This Week in Sex

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This Week in Sex   
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January 28, 2000

Silver Foxes

When her husband died of leukemia two years ago, Angela Baker of Rylstone, England, hit upon a strangely touching way to honor the fifty-four-year-old national park officer and amateur gardener: she got nekkid and posed for her friend’s photographer-husband. Now ain’t that just the sweetest thing?


Actually . . . it kind of is. Baker, fifty-four, and ten of her fellow members of the Rylstone and District Women’s Institute, ranging in age from forty-five to sixty-six, wanted to pay tribute to John Baker while raising money to fight the disease that killed him. So they got liquored up, decked themselves out in pearls and fancy hats — and nothing else — and posed for a pin-up calendar shot by Miss July’s husband. They figured they’d sell 240 of them at $12 a pop and that’d be that. But to almost everyone’s surprise, the calendar became something of a national sensation in England. It’s already netted $825,000 for leukemia research and has inspired thousands of letters from other “oldies” around the country thanking the women for boosting their self-esteem.

Hardened Criminals

A proposed new law could mean bad news for strip club patrons — and really bad news for adolescent boys — throughout Mississippi. The bill, introduced by Republican state Senator Tom King, would make it illegal for sexually aroused men to appear in public. Now, before you start tossing around words like “enforceability” and “Constitution,” know this: the bill is plenty specific, threatening to outlaw “the showing of covered male genitals in a discernably turgid state.” Punishment for such a breach would be as much as a $2,000 fine and a year in jail.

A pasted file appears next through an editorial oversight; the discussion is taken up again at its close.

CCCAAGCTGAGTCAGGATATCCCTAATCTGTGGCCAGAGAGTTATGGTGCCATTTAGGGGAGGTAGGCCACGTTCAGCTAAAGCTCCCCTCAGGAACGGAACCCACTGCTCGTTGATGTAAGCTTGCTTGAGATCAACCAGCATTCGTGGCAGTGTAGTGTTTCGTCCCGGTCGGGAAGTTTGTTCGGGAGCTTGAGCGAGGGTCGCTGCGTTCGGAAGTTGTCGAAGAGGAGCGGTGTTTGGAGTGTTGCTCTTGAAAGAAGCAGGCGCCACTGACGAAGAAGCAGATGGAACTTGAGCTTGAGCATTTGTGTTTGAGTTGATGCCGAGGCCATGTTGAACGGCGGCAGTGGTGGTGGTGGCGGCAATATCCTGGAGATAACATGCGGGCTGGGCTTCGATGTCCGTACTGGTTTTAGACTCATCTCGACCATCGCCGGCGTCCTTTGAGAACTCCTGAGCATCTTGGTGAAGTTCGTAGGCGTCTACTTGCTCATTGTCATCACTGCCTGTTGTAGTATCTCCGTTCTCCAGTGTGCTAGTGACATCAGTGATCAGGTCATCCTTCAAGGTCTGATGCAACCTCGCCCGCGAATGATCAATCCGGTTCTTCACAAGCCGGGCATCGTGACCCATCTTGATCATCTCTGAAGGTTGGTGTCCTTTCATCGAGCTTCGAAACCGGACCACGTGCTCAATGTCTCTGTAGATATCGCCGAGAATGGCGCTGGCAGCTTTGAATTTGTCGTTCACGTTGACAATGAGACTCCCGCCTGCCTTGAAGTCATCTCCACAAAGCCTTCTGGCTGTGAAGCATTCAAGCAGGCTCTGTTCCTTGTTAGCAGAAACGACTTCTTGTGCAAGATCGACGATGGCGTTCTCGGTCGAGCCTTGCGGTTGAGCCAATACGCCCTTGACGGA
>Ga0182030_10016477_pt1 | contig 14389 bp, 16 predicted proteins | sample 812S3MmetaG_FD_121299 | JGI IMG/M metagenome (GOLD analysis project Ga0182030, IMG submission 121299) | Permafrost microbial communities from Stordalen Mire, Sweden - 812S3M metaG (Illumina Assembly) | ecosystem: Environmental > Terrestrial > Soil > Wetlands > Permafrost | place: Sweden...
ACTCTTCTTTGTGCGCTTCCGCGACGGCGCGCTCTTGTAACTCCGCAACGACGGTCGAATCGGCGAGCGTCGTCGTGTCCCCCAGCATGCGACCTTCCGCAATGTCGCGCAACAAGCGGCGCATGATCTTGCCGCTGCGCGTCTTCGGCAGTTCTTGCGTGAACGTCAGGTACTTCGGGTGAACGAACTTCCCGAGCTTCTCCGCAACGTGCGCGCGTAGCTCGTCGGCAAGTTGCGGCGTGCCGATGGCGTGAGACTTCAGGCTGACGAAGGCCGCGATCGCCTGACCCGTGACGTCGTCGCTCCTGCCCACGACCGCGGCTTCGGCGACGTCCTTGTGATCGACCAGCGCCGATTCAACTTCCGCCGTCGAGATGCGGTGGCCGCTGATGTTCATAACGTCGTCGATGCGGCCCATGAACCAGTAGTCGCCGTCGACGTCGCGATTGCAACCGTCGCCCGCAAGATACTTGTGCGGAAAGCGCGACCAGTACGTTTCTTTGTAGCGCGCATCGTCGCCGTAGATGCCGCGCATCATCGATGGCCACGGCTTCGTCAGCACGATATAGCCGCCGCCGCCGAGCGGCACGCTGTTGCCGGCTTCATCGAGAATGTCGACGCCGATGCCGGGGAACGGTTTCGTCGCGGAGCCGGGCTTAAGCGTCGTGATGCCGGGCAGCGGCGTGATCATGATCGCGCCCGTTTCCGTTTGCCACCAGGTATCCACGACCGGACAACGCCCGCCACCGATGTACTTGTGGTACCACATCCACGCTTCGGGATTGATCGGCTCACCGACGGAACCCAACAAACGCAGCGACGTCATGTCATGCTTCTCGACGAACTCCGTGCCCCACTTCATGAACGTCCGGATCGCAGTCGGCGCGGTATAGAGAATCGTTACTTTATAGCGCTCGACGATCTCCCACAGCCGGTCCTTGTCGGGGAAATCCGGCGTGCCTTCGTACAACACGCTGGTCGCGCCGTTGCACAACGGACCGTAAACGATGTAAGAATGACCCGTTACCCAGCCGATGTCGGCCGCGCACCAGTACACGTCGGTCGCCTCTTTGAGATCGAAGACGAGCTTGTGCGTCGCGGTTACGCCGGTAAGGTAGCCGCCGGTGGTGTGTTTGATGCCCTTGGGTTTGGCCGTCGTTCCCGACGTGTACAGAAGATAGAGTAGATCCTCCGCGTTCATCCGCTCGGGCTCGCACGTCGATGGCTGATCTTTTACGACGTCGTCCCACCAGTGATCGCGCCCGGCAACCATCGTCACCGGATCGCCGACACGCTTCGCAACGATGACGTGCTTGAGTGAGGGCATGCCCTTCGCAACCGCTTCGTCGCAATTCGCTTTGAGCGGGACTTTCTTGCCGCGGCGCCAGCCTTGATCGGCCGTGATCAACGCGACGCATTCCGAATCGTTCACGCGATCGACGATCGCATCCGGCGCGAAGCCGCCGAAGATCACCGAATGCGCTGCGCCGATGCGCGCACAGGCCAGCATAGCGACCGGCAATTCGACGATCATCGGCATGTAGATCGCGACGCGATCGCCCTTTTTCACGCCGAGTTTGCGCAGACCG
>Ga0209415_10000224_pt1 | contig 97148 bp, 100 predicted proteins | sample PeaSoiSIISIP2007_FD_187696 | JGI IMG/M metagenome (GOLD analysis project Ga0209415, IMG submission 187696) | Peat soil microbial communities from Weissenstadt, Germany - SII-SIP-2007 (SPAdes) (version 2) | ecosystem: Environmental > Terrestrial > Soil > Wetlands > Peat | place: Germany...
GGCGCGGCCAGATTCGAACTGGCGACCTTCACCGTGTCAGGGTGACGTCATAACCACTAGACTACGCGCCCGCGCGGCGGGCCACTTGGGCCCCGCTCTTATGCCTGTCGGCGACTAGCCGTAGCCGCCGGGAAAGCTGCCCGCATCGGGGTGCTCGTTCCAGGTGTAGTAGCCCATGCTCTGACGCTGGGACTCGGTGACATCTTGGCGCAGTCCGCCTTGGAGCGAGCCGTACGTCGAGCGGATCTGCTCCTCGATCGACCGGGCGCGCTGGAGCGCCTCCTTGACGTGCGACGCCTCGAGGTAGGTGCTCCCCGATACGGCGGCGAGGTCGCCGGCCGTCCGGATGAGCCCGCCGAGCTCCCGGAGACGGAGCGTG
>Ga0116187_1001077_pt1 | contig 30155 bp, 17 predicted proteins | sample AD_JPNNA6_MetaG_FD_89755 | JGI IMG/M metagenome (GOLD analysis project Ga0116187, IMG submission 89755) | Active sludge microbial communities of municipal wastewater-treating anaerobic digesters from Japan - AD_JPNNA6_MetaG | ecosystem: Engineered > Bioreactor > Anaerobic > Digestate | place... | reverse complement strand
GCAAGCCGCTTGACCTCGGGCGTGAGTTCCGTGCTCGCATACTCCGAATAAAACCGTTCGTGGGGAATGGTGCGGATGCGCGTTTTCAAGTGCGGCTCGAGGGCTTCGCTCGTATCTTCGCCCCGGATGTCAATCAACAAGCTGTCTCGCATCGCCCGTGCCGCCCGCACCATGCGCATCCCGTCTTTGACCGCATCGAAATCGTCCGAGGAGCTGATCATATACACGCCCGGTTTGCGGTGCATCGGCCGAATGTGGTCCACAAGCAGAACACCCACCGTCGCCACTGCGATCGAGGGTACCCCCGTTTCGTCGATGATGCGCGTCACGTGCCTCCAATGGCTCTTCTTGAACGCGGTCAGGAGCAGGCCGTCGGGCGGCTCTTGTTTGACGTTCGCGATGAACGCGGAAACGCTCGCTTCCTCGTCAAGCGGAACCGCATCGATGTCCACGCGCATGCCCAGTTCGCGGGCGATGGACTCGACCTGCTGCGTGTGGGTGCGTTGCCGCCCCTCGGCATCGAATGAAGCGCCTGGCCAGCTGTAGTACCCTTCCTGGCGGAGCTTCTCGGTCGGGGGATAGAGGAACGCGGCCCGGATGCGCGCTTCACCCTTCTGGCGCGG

Hooked on a Feelin’

It’s always a beautiful thing when modern technology is outperformed by simple, good old-fashioned witchcraft. Take, for example, the traditional practice of runyoka, now gaining popularity in Zimbabwe. “It’s like an alarm system you install at home or on a car,” Peter Sibanda, the public relations secretary for the Zimbabwe National Traditional Healers’ Association, tells the Sunday Times of South Africa. Only, instead of making a lot of noise and annoying the neighbors, runyoka acts as a “human central-locking system” designed to prevent sex outside marriage — “just like a chastity belt,” says Sibanda.


One popular method, according to the Times article, is “dog style” (not what you’re thinking). A man takes a pocket knife that has been prepared by a traditional healer and asks the unsuspecting woman to close the blades. By doing so, the woman “locks” herself; if she ever makes love to another man, the two won’t be able to uncouple until the man who performed the spell re-opens the knife.

Quotes of the Week

“I think a hundred thousand young women would have done what [Monica Lewinsky] did had they had the chance. The President of the United States? He’s yummy! He’s delicious!”

Helen Gurley Brown, as reported in the New York Post.

“It’s only one night. Perhaps it would be a nice change.”

— “Carmen,” the German woman whose unemployed husband wants to offer her up on national television for a night of sex for half a million dollars.

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©2000 Dan Reines and Nerve Publishing